Technical indicators are commonly used by active traders, since they’re designed to analyze short-term price movements, but long-term investors may also use technical indicators to identify entry and exit points.

Types of Technical Indicators

There are two basic types of technical indicators:

  • Overlays: Technical indicators that use the same scale as prices are plotted over the top of the prices on a stock chart. Examples include moving averages and Bollinger Bands®.

  • Oscillators: Technical indicators that oscillate between a local minimum and maximum are plotted above or below a price chart. Examples include the stochastic oscillator, MACD, or RSI.

Traders often use many different technical indicators when analyzing a security. With thousands of different options, traders must choose the indicators that work best for them and familiarize themselves with how they work.

Traders may also combine technical indicators with more subjective forms of technical analysis, such as looking at chart patterns, to come up with trade ideas. Technical indicators can also be incorporated into automated trading systems, given their quantitative nature.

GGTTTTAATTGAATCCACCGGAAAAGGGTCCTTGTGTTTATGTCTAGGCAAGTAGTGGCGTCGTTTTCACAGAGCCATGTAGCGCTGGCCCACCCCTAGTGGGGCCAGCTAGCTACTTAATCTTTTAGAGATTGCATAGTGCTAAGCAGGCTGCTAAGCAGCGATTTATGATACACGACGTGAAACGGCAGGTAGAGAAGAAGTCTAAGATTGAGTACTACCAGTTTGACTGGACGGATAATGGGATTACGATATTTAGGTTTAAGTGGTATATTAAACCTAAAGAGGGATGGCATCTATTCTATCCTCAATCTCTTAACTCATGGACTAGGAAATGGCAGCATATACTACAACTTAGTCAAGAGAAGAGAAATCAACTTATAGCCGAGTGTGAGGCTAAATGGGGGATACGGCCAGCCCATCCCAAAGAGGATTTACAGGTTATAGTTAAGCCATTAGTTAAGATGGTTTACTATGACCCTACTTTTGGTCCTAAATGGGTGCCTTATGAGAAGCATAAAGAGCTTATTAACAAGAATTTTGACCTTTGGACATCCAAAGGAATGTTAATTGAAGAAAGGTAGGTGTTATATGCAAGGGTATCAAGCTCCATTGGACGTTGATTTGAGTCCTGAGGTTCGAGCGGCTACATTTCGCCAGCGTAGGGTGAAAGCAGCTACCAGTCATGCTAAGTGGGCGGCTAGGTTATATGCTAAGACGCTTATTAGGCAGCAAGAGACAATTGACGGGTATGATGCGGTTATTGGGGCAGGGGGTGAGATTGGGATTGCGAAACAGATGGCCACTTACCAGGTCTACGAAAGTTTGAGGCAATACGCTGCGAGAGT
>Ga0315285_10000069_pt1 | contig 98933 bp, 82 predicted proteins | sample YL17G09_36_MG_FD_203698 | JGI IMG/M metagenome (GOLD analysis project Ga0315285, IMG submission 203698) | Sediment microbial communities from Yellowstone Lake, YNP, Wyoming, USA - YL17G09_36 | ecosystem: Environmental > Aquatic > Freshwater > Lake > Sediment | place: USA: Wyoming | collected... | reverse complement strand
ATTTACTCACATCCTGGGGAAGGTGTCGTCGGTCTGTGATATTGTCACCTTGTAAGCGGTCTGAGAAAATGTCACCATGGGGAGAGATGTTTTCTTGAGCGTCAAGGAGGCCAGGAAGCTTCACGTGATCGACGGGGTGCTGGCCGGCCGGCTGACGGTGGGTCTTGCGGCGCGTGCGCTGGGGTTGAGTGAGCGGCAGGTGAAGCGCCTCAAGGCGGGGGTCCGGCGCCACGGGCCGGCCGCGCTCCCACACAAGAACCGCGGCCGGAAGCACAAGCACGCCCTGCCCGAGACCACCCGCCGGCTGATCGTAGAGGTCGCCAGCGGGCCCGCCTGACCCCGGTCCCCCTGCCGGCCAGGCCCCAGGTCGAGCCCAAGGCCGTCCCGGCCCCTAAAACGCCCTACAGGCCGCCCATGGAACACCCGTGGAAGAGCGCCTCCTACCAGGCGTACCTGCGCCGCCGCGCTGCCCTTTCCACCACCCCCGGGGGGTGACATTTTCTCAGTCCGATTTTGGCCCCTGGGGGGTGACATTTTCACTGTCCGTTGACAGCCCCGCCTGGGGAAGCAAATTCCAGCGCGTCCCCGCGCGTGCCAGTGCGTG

Groups Of Technical Indicators

Technical indicators can be divided into 4 unique groups, with individual philosophies into how prices can be forecasted. These 4 groups are trending, volatility, momentum and volume indicators. Every one of these groups has in common the goal to uncover insight into the future prices of the assets they’re trading. There are also special group of indicators that focuses solely on the order books. In Cryptocurrency trading, we also have on-chain related indicators.

Trend Indicators

Trend indicators boil down sporadic and varying candle prices into a single uniform line. The idea is to pinpoint and follow trends to foresee when they might reverse or range, and then base a trading decision off of that.